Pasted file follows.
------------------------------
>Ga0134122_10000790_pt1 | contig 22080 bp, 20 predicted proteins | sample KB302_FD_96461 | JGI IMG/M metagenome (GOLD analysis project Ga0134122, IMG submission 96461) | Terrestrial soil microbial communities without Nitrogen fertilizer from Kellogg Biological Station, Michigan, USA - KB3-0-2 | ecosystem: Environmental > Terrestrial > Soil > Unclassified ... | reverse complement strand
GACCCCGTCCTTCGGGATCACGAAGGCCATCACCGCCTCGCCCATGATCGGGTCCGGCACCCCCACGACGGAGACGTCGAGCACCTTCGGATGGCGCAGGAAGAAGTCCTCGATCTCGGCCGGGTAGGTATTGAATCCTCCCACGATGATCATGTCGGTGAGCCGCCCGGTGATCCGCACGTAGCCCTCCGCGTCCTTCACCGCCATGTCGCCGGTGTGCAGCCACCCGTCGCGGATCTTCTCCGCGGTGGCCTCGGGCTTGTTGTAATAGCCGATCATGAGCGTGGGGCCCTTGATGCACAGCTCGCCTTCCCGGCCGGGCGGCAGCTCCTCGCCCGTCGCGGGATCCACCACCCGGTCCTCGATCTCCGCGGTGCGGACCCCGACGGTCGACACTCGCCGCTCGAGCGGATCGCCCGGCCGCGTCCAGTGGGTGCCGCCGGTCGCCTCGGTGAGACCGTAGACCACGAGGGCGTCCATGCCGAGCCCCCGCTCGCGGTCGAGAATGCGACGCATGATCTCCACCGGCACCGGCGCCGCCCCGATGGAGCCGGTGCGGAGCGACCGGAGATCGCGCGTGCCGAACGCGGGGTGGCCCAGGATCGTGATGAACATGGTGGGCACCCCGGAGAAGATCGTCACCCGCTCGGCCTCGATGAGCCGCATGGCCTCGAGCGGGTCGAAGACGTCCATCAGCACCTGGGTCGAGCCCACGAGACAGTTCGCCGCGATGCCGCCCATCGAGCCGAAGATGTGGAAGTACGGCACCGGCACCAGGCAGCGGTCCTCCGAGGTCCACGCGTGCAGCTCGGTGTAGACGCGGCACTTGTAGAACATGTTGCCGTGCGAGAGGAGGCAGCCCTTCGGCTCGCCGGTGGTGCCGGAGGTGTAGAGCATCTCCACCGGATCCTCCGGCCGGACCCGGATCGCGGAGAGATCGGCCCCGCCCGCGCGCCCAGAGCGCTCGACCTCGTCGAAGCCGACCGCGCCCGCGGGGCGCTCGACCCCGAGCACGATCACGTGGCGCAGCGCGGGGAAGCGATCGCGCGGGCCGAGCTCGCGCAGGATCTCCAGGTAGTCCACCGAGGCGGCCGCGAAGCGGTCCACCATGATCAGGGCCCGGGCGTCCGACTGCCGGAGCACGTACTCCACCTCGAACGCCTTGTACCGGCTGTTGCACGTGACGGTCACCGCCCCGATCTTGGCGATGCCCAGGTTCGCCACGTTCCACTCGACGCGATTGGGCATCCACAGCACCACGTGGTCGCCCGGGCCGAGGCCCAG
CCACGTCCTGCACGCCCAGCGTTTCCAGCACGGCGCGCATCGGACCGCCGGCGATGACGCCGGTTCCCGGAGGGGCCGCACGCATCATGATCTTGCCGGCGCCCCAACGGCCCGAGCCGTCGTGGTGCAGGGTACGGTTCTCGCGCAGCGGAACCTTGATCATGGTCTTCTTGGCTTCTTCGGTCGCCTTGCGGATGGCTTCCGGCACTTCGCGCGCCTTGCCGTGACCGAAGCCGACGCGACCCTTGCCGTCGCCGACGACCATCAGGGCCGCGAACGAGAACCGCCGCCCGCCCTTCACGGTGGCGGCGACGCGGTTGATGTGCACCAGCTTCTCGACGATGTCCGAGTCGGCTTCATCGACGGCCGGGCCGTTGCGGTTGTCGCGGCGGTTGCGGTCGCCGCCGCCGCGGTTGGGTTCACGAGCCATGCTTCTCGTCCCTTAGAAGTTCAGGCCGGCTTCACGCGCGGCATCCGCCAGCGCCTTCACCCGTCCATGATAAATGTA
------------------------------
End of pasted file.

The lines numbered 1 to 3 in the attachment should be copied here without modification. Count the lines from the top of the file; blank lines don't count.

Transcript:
>Ga0134122_10000790_pt1 | contig 22080 bp, 20 predicted proteins | sample KB302_FD_96461 | JGI IMG/M metagenome (GOLD analysis project Ga0134122, IMG submission 96461) | Terrestrial soil microbial communities without Nitrogen fertilizer from Kellogg Biological Station, Michigan, USA - KB3-0-2 | ecosystem: Environmental > Terrestrial > Soil > Unclassified ... | reverse complement strand
GACCCCGTCCTTCGGGATCACGAAGGCCATCACCGCCTCGCCCATGATCGGGTCCGGCACCCCCACGACGGAGACGTCGAGCACCTTCGGATGGCGCAGGAAGAAGTCCTCGATCTCGGCCGGGTAGGTATTGAATCCTCCCACGATGATCATGTCGGTGAGCCGCCCGGTGATCCGCACGTAGCCCTCCGCGTCCTTCACCGCCATGTCGCCGGTGTGCAGCCACCCGTCGCGGATCTTCTCCGCGGTGGCCTCGGGCTTGTTGTAATAGCCGATCATGAGCGTGGGGCCCTTGATGCACAGCTCGCCTTCCCGGCCGGGCGGCAGCTCCTCGCCCGTCGCGGGATCCACCACCCGGTCCTCGATCTCCGCGGTGCGGACCCCGACGGTCGACACTCGCCGCTCGAGCGGATCGCCCGGCCGCGTCCAGTGGGTGCCGCCGGTCGCCTCGGTGAGACCGTAGACCACGAGGGCGTCCATGCCGAGCCCCCGCTCGCGGTCGAGAATGCGACGCATGATCTCCACCGGCACCGGCGCCGCCCCGATGGAGCCGGTGCGGAGCGACCGGAGATCGCGCGTGCCGAACGCGGGGTGGCCCAGGATCGTGATGAACATGGTGGGCACCCCGGAGAAGATCGTCACCCGCTCGGCCTCGATGAGCCGCATGGCCTCGAGCGGGTCGAAGACGTCCATCAGCACCTGGGTCGAGCCCACGAGACAGTTCGCCGCGATGCCGCCCATCGAGCCGAAGATGTGGAAGTACGGCACCGGCACCAGGCAGCGGTCCTCCGAGGTCCACGCGTGCAGCTCGGTGTAGACGCGGCACTTGTAGAACATGTTGCCGTGCGAGAGGAGGCAGCCCTTCGGCTCGCCGGTGGTGCCGGAGGTGTAGAGCATCTCCACCGGATCCTCCGGCCGGACCCGGATCGCGGAGAGATCGGCCCCGCCCGCGCGCCCAGAGCGCTCGACCTCGTCGAAGCCGACCGCGCCCGCGGGGCGCTCGACCCCGAGCACGATCACGTGGCGCAGCGCGGGGAAGCGATCGCGCGGGCCGAGCTCGCGCAGGATCTCCAGGTAGTCCACCGAGGCGGCCGCGAAGCGGTCCACCATGATCAGGGCCCGGGCGTCCGACTGCCGGAGCACGTACTCCACCTCGAACGCCTTGTACCGGCTGTTGCACGTGACGGTCACCGCCCCGATCTTGGCGATGCCCAGGTTCGCCACGTTCCACTCGACGCGATTGGGCATCCACAGCACCACGTGGTCGCCCGGGCCGAGGCCCAG
CCACGTCCTGCACGCCCAGCGTTTCCAGCACGGCGCGCATCGGACCGCCGGCGATGACGCCGGTTCCCGGAGGGGCCGCACGCATCATGATCTTGCCGGCGCCCCAACGGCCCGAGCCGTCGTGGTGCAGGGTACGGTTCTCGCGCAGCGGAACCTTGATCATGGTCTTCTTGGCTTCTTCGGTCGCCTTGCGGATGGCTTCCGGCACTTCGCGCGCCTTGCCGTGACCGAAGCCGACGCGACCCTTGCCGTCGCCGACGACCATCAGGGCCGCGAACGAGAACCGCCGCCCGCCCTTCACGGTGGCGGCGACGCGGTTGATGTGCACCAGCTTCTCGACGATGTCCGAGTCGGCTTCATCGACGGCCGGGCCGTTGCGGTTGTCGCGGCGGTTGCGGTCGCCGCCGCCGCGGTTGGGTTCACGAGCCATGCTTCTCGTCCCTTAGAAGTTCAGGCCGGCTTCACGCGCGGCATCCGCCAGCGCCTTCACCCGTCCATGATAAATGTA